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Biological Effects of Cardiac Magnetic Resonance on Human Blood Cells.

Abstract

BACKGROUND: Cardiac magnetic resonance (CMR) is increasingly used for the diagnosis and management of cardiac diseases. Recent studies have reported immediate post-CMR DNA double-strand breaks in T lymphocytes. We sought to evaluate CMR-induced DNA damage in lymphocytes, alterations of blood cells, and their temporal persistence. METHODS AND RESULTS: In 20 prospectively enrolled healthy men (31.4±7.9 years), blood was drawn before and after (1-2 hours, 2 days, 1 month, and 1 year) unenhanced 1.5T CMR. Blood cell counts, cell death, and activation status of lymphocytes, monocytes, neutrophils, and platelets were evaluated. The first 2-hour post-CMR were characterized by a small increase of lymphocyte B and neutrophil counts and a transient drop of total lymphocytes because of a decrease in natural killer cells. Among blood cells, only neutrophils and monocytes displayed slight and transient activation. DNA double-strand breaks in lymphocytes were quantified through flow cytometric analysis of H2AX phosphorylation (γ-H2AX). γ-H2AX intensity in T lymphocytes did not change early after CMR but increased significantly at day 2 ≤1 month before returning to baseline levels of 1-year post-CMR. CONCLUSIONS: Unenhanced CMR is associated with minor but significant immediate blood cell alterations or activations figuring inflammatory response, as well as DNA damage in T lymphocytes observed from day 2 until the first month but disappearing at 1-year follow-up. Although further studies are required to definitely state whether CMR can be used safely, our findings already call for caution when it comes to repeat this examination within a month.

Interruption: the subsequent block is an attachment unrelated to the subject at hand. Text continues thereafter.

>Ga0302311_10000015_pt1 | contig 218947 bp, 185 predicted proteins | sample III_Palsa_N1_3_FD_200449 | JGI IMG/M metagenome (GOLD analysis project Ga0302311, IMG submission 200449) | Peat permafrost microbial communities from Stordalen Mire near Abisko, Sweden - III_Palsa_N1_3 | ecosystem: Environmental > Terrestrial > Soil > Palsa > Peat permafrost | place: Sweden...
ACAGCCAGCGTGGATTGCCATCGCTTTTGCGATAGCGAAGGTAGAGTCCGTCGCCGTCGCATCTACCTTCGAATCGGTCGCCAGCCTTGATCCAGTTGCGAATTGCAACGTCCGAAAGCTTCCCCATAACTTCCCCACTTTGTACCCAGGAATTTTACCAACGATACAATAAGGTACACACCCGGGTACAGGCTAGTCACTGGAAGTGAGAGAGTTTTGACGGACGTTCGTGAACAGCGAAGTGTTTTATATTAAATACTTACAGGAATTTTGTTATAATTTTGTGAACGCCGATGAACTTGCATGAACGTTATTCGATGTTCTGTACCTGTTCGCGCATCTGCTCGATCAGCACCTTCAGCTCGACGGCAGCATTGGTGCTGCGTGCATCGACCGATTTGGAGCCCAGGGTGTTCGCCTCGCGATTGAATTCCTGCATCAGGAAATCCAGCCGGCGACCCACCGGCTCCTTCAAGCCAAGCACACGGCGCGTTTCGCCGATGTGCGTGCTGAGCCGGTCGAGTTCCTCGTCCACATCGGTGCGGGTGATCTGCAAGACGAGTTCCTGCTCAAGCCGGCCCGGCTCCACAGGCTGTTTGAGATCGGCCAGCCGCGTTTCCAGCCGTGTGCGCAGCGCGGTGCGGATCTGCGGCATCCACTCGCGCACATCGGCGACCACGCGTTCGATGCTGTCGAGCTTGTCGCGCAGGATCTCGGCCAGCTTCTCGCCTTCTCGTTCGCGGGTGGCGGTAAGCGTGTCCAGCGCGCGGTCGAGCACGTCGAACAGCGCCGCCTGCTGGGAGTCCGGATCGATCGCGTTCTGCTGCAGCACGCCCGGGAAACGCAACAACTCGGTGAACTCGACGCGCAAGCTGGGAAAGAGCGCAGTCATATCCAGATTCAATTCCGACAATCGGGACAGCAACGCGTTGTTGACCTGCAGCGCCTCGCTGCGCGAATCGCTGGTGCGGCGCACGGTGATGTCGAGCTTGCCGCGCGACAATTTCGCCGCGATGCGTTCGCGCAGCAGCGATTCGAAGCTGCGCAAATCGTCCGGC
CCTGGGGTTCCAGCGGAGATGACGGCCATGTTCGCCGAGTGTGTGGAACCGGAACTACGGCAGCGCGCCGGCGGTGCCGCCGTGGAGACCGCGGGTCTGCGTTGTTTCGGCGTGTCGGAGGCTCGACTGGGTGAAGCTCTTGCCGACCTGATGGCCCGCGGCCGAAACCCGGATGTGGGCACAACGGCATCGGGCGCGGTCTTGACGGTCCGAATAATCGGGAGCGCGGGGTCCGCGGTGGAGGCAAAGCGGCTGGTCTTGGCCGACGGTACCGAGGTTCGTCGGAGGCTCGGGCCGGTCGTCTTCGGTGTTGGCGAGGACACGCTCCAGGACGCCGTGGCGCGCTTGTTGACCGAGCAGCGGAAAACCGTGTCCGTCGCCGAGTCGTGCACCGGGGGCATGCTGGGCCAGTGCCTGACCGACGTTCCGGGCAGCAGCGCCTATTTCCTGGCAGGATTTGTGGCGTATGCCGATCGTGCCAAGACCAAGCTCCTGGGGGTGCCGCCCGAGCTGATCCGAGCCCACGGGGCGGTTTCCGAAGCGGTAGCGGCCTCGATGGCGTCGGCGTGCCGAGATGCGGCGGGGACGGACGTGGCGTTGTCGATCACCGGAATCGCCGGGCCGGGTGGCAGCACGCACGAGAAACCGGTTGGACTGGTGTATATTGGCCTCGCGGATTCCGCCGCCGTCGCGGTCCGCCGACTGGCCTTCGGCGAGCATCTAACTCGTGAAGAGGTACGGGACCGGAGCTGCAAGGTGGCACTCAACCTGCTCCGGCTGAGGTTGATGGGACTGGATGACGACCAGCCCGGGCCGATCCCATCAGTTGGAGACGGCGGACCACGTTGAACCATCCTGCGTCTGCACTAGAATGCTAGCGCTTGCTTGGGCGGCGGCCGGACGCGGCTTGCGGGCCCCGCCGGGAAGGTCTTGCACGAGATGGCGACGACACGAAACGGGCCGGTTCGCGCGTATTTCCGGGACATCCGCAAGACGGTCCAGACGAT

Authors: Lancellotti P, Nchimi A, Delierneux C, Hego A, Gosset C, Gothot A, Jean-Flory Tshibanda L, Oury C.
Journal: Circ Cardiovasc Imaging. 2015 Sep;8(9):e00369
Year: 2015
PubMed: Find in PubMed